As India looks to reduce its carbon footprint across sectors, the focus is also at making shipping and logistics sector green. The shipping ministry is already working on a Green Port Policy to suggest the framework and guidelines for incorporation of green initiatives across ports. It will cover focussed areas, track outcomes and look into cost recovery mechanisms for port operators.
As part of the Maritime India Vision 2030, a total of 963 initiatives have been identified for implementation across major ports with an estimated investment of ₹67,720 crore. Of these, 208 — with a ₹4,424 crore investment — have been completed and another 504 ( ₹48,256 crore) are under implementation. Most of the initiatives are in line with the International Maritime Organisation’s 2030 decarbonisation strategy and 2050 greengouse gases strategy.
Green initiatives include increasing the share of renewable energy at major ports to around 60 per cent by 2030; availing/providing shore power supply to vessels via berths; adopting multi-clean fuel for vehicles within the port ecosystem and a gradual phasing out of diesel locomotives.
“Some ports need to install solar power equipment and others have to apply for power distribution licenses to enable shore-to-ship operations. We are also zeroing in on ports like Chennai and Kandla, where such operations can start at the earliest,” say sources in the the Ministry of Ports, Shipping and Waterways said that
Work in progress
The New Mangalore port developed a green belt, with 33 per cent land being earmarked for greenery. It also created a sewage treatment plant; an oil spill response plan to monitor and control oil spills and has a 5.2 MW solar plant installed, in addition to roof-top solar panels. It generated solar energy of 34.95 million KWH up to December 2021 and reduced its carbon footprint by 29,709 tonnes.
Cochin Shipyard Ltd — India’s largest shipbuilding and maintenance facility — plans to build the first indigenous hydrogen fuel cell vessel. It will implement the project in collaboration with Indian partners. The vessel is expected to cost around ₹17.50 crore, of which 75 per cent will be funded by the Centre.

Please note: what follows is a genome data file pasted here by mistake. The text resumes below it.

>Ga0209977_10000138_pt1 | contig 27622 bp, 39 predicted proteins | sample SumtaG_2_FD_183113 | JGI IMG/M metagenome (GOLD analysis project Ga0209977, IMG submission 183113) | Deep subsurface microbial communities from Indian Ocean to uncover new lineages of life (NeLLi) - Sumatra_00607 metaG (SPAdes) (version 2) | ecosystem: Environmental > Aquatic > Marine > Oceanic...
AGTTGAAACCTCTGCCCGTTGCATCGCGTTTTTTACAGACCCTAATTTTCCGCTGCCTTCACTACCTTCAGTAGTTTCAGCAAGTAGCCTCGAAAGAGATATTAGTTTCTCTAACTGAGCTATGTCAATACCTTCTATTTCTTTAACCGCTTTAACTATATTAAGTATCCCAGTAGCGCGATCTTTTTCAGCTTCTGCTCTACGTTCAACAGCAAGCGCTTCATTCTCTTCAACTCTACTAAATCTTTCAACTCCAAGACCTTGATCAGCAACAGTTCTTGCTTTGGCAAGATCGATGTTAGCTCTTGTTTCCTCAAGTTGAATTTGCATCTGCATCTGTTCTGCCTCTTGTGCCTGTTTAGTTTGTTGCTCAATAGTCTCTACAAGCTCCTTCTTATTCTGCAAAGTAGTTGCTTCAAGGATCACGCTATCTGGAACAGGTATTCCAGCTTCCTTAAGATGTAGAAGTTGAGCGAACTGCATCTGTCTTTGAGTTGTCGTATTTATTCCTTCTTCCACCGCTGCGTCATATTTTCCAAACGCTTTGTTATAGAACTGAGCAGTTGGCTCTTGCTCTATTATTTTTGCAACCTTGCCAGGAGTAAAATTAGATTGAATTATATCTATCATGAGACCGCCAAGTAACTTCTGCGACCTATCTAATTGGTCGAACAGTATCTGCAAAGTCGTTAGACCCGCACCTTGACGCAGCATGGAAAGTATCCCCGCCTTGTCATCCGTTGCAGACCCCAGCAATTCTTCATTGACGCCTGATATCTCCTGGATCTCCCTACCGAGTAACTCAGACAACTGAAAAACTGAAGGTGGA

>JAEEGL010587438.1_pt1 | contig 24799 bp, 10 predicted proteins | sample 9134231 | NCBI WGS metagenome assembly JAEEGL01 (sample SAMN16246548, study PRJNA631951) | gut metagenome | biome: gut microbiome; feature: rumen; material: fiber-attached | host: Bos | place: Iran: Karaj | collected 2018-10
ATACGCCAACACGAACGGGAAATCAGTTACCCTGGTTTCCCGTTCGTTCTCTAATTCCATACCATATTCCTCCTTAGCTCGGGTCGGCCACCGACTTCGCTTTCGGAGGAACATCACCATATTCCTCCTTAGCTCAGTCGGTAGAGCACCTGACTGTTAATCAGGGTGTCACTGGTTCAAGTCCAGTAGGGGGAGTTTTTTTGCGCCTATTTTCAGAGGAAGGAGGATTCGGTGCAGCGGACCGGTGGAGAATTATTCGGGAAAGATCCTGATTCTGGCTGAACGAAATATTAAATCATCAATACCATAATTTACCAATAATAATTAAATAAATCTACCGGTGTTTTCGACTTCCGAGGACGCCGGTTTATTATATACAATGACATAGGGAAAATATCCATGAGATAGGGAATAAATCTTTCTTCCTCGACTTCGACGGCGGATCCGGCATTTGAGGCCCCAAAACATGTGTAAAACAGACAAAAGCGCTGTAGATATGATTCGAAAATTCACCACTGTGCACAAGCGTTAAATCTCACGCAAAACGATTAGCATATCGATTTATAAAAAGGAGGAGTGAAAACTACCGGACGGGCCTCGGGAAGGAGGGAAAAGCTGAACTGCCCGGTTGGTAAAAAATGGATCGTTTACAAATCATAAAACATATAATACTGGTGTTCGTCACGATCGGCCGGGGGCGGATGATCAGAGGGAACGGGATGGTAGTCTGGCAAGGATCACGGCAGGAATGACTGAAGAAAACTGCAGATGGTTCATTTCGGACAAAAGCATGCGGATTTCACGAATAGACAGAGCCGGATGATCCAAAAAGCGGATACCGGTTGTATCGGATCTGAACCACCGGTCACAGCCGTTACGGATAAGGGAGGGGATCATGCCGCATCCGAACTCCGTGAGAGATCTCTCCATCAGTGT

“Hydrogen fuel cells are efficient, environment-friendly, direct current power sources already applied to heavy-duty bus, truck and train applications, and are now under development for marine applications,” says Sarbananda Sonowal, Union Minister for Ministry of Ports, Shipping and Waterways.
A variety of urban mobility solutions are also being explored. These include deployment of fully-electric ferries and hydrogen-fuelled ferries on inland waterways. For instance, the use of hybrid LNG in electric inland cargo carrier vessels on National Waterways 1 and 2 is being mulled over .
Sai Krishna, Assistant Vice President and Sector Head at ICRA, said the initiatives for green shipping and ports taken up by the ministry are important and implementation of these measures will complement modernisation and expansion plans for the port sector. It will also ensure better ESG compliance; which may aid in attracting investments for the sector. The pace of implementation of various measures remains to be seen. Nonetheless, considering the growing importance of ESG considerations and the government having aggressive expansion/modernisation plans for the sector, implementation of these policy measures in a timely manner will be crucial, he said.